Class War in America: the Book
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American capitalism was on a roll in 1962 when I started my management-consulting career. Our country had overcome a major depression, won and paid for a world war, created outstanding colleges and universities across the nation, financed an advanced education for millions of GIs, and built a huge number of effective corporations.
People remembered the wretched excesses of the wealthy and powerful of earlier times and, through enlightened politicians and legislation, created an economic system that was fundamentally fair to both investors and workers. Not only did investors become wealthier and more numerous, but a typical working-class American—working only 40 hours a week—could support a family of four.
The income and wealth disparities that existed in the 1920s had been slightly reversed in the ’40s and ’50s, and were largely stagnant in the ’60s and ’70s. Except for minorities, this was probably the best of times ever for working-class citizens in a large country.
But that’s not all. American capitalism was beginning to have a sense of moral responsibility. Progressive managers believed that loyalty meant something, and that it was earned and owed, by both employee and owner. Large companies all across the country shifted their management strategy away from brute force, threats and intimidation, toward improving the “quality of work life.”
By building a climate of fairness and openness, they tried to create a sense of community. People could identify with, and take pride in, their organizations. They saw a close relationship between their own interests and the interests of their companies.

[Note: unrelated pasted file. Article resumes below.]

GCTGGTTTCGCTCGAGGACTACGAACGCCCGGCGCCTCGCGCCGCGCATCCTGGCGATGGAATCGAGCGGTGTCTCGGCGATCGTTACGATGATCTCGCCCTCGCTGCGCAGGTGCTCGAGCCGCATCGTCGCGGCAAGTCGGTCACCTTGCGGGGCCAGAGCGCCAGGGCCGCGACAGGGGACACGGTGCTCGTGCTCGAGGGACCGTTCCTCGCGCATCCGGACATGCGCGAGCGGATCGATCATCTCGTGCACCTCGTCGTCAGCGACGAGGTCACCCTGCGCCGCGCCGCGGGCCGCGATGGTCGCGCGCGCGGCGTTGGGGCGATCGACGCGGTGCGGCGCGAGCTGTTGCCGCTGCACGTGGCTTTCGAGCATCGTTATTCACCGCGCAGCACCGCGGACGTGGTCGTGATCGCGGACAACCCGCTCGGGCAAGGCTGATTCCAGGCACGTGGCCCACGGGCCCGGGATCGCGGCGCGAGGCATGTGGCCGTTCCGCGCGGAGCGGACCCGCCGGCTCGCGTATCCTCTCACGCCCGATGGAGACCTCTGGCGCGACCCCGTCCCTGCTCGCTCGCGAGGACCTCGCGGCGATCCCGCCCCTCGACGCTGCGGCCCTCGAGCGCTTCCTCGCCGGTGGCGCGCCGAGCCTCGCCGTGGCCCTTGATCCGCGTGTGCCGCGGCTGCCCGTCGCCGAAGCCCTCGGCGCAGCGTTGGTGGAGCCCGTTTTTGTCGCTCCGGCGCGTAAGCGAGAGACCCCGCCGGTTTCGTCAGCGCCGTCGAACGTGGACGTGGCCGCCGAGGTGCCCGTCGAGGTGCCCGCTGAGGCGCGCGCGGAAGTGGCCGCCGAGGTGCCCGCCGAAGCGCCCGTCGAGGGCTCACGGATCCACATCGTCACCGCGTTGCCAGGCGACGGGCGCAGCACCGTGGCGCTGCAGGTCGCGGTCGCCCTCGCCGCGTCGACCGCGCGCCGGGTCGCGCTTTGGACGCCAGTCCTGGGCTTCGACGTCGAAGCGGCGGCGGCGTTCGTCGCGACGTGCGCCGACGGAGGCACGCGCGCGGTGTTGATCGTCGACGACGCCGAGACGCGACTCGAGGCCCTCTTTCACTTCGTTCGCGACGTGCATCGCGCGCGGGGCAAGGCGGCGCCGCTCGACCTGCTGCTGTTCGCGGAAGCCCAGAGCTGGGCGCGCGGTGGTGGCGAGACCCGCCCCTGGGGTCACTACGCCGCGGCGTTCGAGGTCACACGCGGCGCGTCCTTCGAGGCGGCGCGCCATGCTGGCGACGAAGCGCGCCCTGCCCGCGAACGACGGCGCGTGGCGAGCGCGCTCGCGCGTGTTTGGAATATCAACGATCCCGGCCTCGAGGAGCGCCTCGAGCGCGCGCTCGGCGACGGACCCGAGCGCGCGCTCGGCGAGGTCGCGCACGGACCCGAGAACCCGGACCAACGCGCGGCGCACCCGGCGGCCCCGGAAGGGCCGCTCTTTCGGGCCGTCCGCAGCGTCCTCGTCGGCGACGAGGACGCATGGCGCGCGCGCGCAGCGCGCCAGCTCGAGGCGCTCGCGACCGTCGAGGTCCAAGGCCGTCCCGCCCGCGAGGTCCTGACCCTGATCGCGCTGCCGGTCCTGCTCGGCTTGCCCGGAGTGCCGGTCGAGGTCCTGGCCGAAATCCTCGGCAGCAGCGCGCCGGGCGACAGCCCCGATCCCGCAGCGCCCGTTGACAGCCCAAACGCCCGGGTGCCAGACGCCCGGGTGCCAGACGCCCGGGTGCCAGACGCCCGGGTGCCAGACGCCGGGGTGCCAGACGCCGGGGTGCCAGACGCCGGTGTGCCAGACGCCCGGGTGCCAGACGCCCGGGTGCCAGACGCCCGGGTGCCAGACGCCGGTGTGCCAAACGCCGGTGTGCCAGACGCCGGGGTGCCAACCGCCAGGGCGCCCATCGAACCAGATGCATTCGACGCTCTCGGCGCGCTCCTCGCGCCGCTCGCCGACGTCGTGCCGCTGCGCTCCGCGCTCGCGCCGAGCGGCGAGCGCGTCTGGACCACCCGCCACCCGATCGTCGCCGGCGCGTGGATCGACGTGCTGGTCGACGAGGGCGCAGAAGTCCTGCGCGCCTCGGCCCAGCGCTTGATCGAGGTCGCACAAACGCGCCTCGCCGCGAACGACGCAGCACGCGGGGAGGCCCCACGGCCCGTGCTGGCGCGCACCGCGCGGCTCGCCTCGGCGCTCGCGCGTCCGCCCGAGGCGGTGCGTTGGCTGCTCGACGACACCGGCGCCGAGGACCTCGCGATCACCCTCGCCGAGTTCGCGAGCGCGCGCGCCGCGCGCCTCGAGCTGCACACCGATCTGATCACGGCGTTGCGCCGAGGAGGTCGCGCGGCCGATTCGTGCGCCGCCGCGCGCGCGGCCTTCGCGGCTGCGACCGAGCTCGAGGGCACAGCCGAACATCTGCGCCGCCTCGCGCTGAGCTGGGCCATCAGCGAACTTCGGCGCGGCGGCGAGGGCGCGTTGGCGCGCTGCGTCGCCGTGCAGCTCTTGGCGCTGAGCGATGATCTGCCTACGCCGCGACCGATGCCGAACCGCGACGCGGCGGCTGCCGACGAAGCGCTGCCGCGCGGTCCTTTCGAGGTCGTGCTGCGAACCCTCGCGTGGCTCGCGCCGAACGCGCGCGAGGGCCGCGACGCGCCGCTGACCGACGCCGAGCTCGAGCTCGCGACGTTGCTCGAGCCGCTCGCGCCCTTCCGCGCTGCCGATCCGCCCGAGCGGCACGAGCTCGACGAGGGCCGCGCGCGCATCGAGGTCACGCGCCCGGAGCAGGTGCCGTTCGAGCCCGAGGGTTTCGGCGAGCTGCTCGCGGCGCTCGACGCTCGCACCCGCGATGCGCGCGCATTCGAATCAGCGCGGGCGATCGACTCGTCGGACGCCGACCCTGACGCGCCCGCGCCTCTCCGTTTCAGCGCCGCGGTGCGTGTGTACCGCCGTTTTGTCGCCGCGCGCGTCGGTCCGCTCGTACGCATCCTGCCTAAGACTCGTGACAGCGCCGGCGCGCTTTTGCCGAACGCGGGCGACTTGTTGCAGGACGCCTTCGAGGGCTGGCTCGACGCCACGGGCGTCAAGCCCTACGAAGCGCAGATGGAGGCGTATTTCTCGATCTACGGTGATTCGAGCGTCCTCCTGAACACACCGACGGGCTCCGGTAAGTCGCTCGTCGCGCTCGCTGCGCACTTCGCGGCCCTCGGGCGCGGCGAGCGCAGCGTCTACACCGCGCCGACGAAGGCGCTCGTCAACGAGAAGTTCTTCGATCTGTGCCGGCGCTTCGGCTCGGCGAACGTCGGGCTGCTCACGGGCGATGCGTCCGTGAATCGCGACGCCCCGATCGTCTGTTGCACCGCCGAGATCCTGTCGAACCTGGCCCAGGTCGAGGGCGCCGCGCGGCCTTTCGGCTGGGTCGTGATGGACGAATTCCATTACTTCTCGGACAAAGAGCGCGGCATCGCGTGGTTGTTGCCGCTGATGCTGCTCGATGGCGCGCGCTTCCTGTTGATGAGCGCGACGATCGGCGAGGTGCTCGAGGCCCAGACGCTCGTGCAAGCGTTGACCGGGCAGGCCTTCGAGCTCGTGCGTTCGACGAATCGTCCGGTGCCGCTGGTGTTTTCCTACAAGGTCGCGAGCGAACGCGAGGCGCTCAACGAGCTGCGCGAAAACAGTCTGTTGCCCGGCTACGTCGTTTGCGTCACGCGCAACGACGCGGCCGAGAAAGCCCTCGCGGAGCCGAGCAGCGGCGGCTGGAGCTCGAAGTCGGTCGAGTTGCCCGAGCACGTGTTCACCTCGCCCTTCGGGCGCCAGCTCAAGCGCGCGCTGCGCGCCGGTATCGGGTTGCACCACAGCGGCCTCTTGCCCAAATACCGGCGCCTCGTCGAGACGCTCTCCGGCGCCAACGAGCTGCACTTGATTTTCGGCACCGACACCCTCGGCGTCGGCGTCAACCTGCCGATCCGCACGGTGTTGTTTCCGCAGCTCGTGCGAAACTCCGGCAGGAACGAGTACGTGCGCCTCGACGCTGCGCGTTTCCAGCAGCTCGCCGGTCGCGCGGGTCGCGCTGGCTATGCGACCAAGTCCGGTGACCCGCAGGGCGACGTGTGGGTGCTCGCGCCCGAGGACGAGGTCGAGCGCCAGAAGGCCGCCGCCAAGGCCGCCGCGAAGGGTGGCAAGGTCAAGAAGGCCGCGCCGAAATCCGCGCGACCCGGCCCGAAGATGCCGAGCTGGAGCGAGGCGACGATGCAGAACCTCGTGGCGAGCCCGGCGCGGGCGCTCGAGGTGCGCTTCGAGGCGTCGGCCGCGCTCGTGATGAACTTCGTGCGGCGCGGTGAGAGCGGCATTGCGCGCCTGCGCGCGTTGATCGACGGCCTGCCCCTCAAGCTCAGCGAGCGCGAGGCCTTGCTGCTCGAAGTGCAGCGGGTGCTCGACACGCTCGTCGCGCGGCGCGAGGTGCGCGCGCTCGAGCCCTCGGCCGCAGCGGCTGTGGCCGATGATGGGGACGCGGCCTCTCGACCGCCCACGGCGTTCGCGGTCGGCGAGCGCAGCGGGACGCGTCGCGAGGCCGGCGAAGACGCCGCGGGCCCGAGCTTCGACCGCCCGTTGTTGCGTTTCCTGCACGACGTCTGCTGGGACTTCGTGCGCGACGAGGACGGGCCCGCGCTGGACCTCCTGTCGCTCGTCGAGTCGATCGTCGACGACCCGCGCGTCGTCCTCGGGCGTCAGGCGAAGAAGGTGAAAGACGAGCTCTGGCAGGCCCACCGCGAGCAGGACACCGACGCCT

Many smaller companies succeeded and prospered because workers started with the business and accepted low wages and hard working conditions. The implied promise from the corporate executive or business owner was: “Work hard with me, grow with me, and you will share in my prosperity.”
Since they felt they had a stake in the business, millions of workers put their best efforts into “quality circles,” productivity improvement teams and special task forces to help their organizations become more efficient and profitable. When they expressed concern that their greater efficiency might lead to headcount reduction, they were promised that, no, that wouldn't happen.
Management consultants like me, business owners, and high-level executives explained that as productivity and profits went up, as technology improved and as the economy grew, everyone would benefit. Work would become less stressful. People would have a better quality life at home with their families. Eventually, they would get more vacation time, better medical care and possibly a 35-hour workweek.
At the time, I did not believe that I was lying. After all, that had been the trend during the ’40s, ’50s, and into the ’60s. We had become a modern, enlightened country. We believed that honest work deserved to be fairly compensated—according to this country’s improving standard of living, and this country’s cost of living.